The Ninth Circuit Appeals Court has upheld the stripping of immunity from a school resource officer who clearly violated the rights of multiple students, but still felt the need to be told twice by consecutive federal courts.
School is school and kids will get in fights. Some accusations about bullying brought several seventh grade students to the school’s office, along with Deputy Luis Ortiz. Ortiz reached the limits of his training and experience extremely quickly when he was unable to determine who was bullying who or why these seventh grade students wouldn’t give him the respect he so clearly felt he was owed. So, here’s how he made the most (constitutional violations) of a bad situation. From the decision [PDF]:
On October 8, 2013, a group of seventh grade girls (twelve and thirteen year-olds) were handcuffed, arrested, and transported in police vehicles from their middle school campus to the police station. An assistant principal had asked a school resource officer, Sheriff’s Deputy Luis Ortiz, to counsel a group of girls who had been involved in ongoing incidents of bullying and fighting. School officials gathered the girls in a classroom to wait for Deputy Ortiz. The group included both aggressors and victims, and the school did not identify or separate them.
When he arrived on campus, Deputy Ortiz initially intended to verify the information the school had given him and to mediate the conflict. Within minutes, however, Deputy Ortiz concluded that the girls were being unresponsive and disrespectful. He decided to arrest the girls because, as he explained to them, he was not “playing around” and taking them to jail was the easiest way to “prove a point” and “make [them] mature a lot faster.” Deputy Ortiz stated that he did not care “who [was] at fault, who did what” because “it [was] the same, same ticket, same pair of handcuffs.”
Ortiz’s decision to arrest a bunch of students to “prove a point” was corroborated by his own recording, which undermines the arguments he raised trying to secure immunity. The court doesn’t appear to be pleased it has to handle a case where the defendant is so very clearly in the wrong, but it does what it can to ensure Ortiz will be at least as displeased as the judges are.
There’s nothing nice said here about Ortiz’s actions and the court sees no reason to hedge its opinion with faint praise for law enforcement in general. At best, it admits handling school situations like these can be complicated, but the complexity of the situation doesn’t excuse Ortiz’s probable cause-less mass arrest of middle school students.
Deputy Ortiz clearly stated that the justification for the arrests was not the commission of a crime, since he did not “care who is at fault,” nor the school’s special need to maintain campus safety, but rather his own desire to “prove a point” and “make” the students “mature a lot faster.” The arrest of a middle schooler, however, cannot be justified as a scare tactic, a lesson in maturity, or a chastisement for perceived disrespect.
Deputy Ortiz faced a room of seven seated, mostly quiet middle school girls, and only generalized allegations of fighting and conflict amongst them. Even accounting for what Deputy Ortiz perceived to be nonresponsiveness to his questioning, the full-scale arrests of all seven students, without further inquiry, was both excessively intrusive in light of the girls’ young ages and not reasonably related to the school’s expressed need.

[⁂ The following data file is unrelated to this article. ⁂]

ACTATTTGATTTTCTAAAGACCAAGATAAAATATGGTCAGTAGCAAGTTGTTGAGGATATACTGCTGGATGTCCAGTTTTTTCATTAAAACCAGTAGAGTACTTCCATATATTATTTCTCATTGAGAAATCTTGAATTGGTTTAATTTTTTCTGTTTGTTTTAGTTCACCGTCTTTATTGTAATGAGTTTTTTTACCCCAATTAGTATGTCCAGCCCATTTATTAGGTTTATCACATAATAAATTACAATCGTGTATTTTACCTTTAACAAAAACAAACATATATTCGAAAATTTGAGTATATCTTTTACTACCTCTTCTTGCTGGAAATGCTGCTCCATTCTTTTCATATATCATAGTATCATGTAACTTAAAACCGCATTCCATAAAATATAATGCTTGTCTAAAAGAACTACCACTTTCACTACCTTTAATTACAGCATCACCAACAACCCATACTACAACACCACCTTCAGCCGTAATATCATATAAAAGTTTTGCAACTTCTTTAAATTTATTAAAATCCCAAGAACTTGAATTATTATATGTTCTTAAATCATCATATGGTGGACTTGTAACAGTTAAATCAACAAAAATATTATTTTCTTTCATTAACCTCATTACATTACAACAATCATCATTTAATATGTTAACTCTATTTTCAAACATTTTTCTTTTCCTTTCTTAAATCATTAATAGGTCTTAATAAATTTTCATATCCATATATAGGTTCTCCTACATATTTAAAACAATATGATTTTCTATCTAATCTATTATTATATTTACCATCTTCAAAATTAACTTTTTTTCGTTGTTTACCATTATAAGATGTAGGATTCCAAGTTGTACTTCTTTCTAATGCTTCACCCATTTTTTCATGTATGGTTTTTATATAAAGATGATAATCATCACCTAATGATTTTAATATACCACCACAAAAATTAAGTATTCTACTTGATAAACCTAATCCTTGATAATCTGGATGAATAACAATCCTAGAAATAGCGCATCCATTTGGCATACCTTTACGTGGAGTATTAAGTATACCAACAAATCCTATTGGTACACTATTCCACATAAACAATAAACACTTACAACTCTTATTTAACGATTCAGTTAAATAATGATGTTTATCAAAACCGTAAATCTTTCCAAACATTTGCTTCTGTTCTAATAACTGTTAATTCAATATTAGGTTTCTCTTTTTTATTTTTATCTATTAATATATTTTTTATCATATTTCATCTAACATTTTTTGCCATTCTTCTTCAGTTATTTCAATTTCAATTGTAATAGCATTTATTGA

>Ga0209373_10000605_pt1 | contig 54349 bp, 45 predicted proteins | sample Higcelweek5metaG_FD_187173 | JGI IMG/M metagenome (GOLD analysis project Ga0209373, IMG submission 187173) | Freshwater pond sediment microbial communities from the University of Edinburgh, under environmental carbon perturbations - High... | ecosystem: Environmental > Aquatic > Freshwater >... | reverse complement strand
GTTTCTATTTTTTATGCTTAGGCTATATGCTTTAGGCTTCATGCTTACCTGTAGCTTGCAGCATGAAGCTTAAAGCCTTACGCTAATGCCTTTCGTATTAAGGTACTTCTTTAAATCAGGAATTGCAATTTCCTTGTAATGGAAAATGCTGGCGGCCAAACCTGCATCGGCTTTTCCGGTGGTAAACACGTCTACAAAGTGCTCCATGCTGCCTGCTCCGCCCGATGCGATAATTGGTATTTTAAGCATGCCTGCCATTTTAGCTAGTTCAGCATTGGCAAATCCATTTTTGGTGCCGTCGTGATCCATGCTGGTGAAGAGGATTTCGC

As for any questions about whether or not it had been clearly established officers cannot arrest students to “prove a point,” the court quickly dispenses with that discussion:
At the time of the students’ arrest, it was clearly established that a police seizure at the behest of school officials must, at a minimum, be “reasonably related to its purpose, and must not be ‘excessively intrusive in light of the age and sex of the student and the nature of the infraction.’” Defendants do not—and indeed, cannot—meaningfully contest Deputy Ortiz’s motivation for the arrests, which he stated multiple times. No reasonable officer could have reasonably believed that the law authorizes the arrest of a group of middle schoolers in order to prove a point.
The court is also unimpressed by the officers’ attempt to lie their way into the clear.
Defendants… claim that the students’ behavior in the classroom justified the arrest because there was reason to believe the students would engage in imminent fights. That assertion is belied by the audio record of the encounter, which “quite clearly contradicts the version of the story told by” the officers. The students were mostly silent, only speaking to respond to the questions posed to them. But even taking at face value Deputy Ortiz’s claim that the girls were being disrespectful to him, and whispering among themselves, this conduct in no way rose to the level of probable cause that could have justified their arrests.
In fact, as the court notes, Ortiz never attempted to determine which students were engaged in bullying before arresting them. The three plaintiffs suing him were all victims of the bullying and they were rung up just like the instigators.
There’s no ducking the lawsuit. On top of that, Ortiz (and another officer named in the lawsuit) will be facing state claims in addition to the federal civil rights violation allegations. Without a doubt, officers sometimes arrest people simply to “prove a point.” But usually they’ll do it with a bit more subtlety and try to eliminate any recordings that might undermined their official narrative. Ortiz was so determined to teach a bunch of uncooperative seventh graders a lesson, he completely forgot to make the arrest minimally plausible.